Rich makes a telling observation in the comments.
I also have people in my life whom I believe are not stuck in adulthood but are simply not ready to move to the next chapter yet, if ever. One such friend is in her mid 80’s and is having the time of her life still “doing” and may never find the time for just “being”. But that is her choice, and while it would not be mine, I reject the notion that she is somehow misguided or missing out on the pot of gold at the end of the rainbow of life. The rub for me is when people find themselves in boxes not of their own making or choice. Death is the enemy of the happy man but it is not the kind of enemy to be feared but rather avoided at all costs. I know that I will embrace my elderhood with passion. I also will celebrate with those who are enjoying the fine patina of a rich extended adulthood. I believe that some people simply never need or want desert with a carefully prepared and joyfully eaten main course.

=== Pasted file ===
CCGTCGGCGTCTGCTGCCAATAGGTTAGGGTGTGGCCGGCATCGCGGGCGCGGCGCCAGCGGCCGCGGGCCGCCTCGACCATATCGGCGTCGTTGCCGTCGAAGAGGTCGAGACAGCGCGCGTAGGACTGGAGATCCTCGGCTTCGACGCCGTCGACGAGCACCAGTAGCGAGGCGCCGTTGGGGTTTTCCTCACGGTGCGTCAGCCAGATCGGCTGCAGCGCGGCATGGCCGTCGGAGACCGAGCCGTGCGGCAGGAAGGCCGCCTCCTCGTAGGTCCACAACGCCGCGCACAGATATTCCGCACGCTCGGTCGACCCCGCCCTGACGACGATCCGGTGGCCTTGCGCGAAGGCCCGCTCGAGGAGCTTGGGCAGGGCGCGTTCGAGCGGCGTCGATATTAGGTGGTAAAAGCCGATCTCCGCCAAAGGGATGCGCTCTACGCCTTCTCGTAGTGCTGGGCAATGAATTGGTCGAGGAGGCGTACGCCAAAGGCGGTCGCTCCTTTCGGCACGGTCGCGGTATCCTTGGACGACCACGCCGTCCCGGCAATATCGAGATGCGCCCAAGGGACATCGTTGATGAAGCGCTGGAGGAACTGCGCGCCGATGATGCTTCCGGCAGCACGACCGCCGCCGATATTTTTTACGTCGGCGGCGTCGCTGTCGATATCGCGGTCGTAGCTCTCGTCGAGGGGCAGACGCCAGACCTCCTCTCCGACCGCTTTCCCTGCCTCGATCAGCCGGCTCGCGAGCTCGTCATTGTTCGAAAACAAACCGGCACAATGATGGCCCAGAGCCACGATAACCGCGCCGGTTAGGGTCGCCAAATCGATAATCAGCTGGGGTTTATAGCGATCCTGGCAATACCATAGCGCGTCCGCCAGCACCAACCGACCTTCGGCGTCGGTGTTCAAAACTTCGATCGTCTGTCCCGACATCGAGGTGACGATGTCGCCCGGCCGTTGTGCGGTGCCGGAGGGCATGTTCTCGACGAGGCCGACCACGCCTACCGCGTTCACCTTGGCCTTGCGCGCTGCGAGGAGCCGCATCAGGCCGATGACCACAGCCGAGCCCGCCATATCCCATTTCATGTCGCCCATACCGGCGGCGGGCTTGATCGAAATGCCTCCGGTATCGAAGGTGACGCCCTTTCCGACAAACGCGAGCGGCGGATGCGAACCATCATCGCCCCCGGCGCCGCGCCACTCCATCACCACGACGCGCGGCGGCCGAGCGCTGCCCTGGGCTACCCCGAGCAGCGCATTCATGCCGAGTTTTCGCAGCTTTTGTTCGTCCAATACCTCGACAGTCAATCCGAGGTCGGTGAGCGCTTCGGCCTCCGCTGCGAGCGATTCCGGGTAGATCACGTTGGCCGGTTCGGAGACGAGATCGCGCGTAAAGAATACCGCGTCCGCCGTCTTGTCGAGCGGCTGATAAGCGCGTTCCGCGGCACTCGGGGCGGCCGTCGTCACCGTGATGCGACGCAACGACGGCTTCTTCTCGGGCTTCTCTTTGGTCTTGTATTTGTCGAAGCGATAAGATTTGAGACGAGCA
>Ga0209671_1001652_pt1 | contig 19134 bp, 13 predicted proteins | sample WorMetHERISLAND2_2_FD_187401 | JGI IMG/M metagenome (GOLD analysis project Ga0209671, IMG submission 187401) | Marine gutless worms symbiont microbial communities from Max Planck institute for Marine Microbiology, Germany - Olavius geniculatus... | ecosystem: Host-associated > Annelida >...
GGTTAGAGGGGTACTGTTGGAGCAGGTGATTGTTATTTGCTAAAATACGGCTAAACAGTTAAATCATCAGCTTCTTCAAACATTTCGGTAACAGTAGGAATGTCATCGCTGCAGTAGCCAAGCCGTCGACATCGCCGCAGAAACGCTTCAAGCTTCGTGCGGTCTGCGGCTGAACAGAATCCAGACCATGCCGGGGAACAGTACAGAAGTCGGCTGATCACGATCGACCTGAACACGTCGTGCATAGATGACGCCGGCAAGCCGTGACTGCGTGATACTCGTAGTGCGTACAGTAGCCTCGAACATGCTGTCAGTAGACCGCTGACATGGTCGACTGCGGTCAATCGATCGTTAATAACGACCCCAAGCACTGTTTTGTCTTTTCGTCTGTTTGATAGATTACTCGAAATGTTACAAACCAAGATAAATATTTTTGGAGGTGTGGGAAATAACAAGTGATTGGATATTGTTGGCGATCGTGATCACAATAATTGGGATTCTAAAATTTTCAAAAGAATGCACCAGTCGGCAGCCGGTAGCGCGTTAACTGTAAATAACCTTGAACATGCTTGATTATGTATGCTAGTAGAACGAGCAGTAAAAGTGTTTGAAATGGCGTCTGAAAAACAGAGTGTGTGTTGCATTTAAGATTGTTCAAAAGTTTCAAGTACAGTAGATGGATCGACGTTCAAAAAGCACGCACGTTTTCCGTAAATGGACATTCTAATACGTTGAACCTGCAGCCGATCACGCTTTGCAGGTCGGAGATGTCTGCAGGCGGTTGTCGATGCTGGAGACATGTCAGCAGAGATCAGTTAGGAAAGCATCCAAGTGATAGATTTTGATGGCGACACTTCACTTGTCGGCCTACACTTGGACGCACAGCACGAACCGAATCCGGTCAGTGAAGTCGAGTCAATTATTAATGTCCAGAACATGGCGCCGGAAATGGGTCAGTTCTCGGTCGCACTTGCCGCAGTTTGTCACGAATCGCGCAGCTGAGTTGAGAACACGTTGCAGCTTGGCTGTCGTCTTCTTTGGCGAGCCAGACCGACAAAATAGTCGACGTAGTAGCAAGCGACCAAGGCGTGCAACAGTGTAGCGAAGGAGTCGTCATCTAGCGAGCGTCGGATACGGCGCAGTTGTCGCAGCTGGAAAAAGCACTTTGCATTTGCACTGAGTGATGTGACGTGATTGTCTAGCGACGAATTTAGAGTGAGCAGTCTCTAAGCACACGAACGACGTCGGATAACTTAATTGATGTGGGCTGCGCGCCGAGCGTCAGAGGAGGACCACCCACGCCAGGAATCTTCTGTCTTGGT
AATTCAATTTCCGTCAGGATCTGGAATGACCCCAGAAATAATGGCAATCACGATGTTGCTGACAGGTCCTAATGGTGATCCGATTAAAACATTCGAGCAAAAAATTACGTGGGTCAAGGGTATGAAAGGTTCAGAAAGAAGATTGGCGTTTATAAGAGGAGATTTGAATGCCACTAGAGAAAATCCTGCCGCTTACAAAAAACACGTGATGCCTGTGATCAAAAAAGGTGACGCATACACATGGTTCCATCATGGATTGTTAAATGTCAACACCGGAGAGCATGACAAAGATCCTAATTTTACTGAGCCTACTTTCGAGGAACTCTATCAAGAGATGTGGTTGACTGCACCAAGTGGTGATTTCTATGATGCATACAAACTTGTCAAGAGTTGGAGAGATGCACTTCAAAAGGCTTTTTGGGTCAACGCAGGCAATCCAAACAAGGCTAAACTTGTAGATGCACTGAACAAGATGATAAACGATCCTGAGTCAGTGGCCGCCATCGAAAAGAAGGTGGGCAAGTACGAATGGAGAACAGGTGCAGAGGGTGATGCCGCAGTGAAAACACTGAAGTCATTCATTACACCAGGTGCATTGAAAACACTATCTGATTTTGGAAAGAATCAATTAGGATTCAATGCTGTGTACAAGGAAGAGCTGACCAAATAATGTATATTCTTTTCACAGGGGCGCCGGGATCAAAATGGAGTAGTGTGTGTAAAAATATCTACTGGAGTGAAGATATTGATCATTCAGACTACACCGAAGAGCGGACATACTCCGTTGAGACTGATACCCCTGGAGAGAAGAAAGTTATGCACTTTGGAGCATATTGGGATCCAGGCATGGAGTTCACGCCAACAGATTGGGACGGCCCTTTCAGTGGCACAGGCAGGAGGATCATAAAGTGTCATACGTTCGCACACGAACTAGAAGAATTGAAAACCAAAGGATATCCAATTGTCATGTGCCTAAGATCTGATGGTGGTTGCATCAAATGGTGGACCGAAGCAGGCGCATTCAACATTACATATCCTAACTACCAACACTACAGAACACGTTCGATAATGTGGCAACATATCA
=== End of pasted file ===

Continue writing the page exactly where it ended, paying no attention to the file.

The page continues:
Some academics argue that the impulse toward gerotranscendence is a primal human drive and thus an elemental part of human nature. Others respond that these changes are more likely to represent a kind of widely shared “tendency. In either case, the culture in which one lives can either enable or impede change in late life.
(Cultural norms are well known as inhibitors of other “universal human tendencies.”)
Our task is to dream of, and then bring into being , a society where people can freely choose the kind of elderhood that fits them best.